Turn right sides out and hand stitch the opening closed!

Starting with the sticking out half of the popper snap fixing, (okay so I have no idea what you are supposed to call it) sew it on the inside end of the closure tab.  Reason we're starting with the "outie" bit is cos it means that you can use it to mark the position of where you need to sew the other bit...  Just close up the wallet, pull the closure tab over to closed position, and press down hard on the back of the popper you just sewed in.  That should leave a mark, which now shows you exactly where you want to sew the other half of the popper snap fixing.

You want to stitch them tight, and you also want to check you have them the right way round first....  
Et voila!  Fabric wallet done.  

Wow! I love this wallet, a brill gift for my hubbie for Father's Day later on in the year. Thanks so much Sarah :-) If you make a wallet, please add to the Flickr group. And don't forget to pop back next week for Felicity's Round (Wonky) Potholders. 


Mrs Flying Blind... said...

Oh too talented!!! Thanks Sarahs x

Judith, Belfast said...

Brilliant man gift idea S! And fab tute! Jxo

Go-Go Kim said...

Cute wallet thanks for posting

Unknown said...

Great Tute Sarah!

Katy Cameron said...

It looks fab, and love the one with the funky quilting on it

JuneBug said...

WONDERFUL tute! And perfect timing as I am in desperate need for a good new wallet. Hopefully these dimensions will fit US money well too...

And I was that lucky solids swap partner! Sarah's stuff is so gorgeous and amazingly well made. She's a good one!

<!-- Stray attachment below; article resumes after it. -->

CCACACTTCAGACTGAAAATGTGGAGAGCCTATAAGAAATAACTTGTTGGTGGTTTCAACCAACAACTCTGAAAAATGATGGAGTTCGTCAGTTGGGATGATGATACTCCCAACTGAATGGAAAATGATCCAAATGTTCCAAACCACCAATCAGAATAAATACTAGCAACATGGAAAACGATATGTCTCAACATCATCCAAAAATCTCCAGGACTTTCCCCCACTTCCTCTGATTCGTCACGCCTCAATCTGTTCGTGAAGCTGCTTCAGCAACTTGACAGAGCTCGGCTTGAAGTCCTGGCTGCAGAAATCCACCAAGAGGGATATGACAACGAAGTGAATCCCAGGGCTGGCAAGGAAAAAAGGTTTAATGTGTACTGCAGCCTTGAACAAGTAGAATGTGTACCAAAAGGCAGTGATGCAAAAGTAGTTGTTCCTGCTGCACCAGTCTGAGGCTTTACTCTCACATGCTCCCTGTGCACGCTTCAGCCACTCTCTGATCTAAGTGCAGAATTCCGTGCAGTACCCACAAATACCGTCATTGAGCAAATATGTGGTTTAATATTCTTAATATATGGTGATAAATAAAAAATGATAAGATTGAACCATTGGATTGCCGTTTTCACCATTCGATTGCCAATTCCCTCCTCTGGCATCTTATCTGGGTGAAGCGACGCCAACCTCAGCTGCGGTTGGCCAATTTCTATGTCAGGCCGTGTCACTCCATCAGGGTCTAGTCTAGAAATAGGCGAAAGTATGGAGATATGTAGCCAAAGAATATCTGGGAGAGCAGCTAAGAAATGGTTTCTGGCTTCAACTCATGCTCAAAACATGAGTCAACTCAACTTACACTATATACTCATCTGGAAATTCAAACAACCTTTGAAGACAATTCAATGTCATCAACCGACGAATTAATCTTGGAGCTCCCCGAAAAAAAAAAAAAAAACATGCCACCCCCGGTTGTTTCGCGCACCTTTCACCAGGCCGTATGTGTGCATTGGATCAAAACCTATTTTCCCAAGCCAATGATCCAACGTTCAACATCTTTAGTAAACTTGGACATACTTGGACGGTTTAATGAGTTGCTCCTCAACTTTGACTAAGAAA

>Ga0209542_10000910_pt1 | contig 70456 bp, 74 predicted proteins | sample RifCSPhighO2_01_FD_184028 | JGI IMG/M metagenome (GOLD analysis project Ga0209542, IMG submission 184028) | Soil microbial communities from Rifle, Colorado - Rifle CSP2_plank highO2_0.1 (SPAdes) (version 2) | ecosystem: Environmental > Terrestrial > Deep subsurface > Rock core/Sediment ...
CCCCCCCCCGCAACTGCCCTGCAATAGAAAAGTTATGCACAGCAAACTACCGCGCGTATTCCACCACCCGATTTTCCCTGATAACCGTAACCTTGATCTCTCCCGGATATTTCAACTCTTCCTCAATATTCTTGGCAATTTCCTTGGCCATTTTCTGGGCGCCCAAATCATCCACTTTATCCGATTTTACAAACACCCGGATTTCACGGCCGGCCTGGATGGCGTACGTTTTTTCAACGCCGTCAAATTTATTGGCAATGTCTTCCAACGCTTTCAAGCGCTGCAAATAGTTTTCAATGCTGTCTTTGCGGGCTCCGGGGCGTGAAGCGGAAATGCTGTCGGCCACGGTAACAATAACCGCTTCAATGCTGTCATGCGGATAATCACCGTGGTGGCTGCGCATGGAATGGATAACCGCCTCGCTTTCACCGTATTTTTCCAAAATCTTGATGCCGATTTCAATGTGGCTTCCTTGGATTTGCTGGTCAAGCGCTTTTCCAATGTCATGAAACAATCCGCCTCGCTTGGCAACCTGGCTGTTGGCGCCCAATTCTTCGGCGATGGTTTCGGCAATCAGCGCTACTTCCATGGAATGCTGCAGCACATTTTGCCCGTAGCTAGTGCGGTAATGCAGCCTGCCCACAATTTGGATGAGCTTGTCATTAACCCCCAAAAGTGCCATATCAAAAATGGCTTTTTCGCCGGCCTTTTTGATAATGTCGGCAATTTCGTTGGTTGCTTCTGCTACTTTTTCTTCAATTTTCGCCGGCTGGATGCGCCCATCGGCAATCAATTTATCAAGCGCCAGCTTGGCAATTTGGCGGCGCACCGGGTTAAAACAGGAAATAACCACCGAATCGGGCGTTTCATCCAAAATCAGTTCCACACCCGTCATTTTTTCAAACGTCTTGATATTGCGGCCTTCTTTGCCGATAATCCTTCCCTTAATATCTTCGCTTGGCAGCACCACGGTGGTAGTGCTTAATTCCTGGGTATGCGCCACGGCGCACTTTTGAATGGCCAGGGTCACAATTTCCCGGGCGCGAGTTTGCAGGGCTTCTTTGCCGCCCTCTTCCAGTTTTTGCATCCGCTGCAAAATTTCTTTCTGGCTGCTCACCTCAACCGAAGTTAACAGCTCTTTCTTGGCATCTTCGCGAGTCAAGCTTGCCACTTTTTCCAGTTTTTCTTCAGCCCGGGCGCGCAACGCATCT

Archie The Wonder Dog said...

What a great tutorial - thank you!

Erin Marie said...

Love it. My kids need wallets to keep their allowance in.

Covering the vinyl/PVC pocket with tissue paper eliminates the sticking and the need for a Teflon foot. And it tears off easily. When I bought vinyl, it came with some tissue paper, but when that tore, I just grabbed a sheet out of my gift wrapping stuff.

Leanne said...

Thank you for the tutorial, I know a few people who could use a new wallet.

Rhonda the Rambler said...

Oh the talent you Sarah's carry! I have to ask ... what is concerta?

Cindy said...

What a great tute, Sarah and Sarah. Thanks, guys!

Annabella said...

Oh wow - this is a fab tutorial! I am going to have to make would be perfection if you had a tute as to how to make some money to go in it! Great stuff Sarah and Sarah. x

Canadian Abroad said...

Must be something about the name Sarah being connected to fabulous and creative people. You two are both great!

Cherie said...

Looks great. Bookmarking this project =D

Di said...

Great tutorial Sarah. Thanks.
Di xo

Crafted by Carly said...

What a lovely, lovely blog you have! And what a great tutorial!!! Thank you for sharing!
Happy Easter!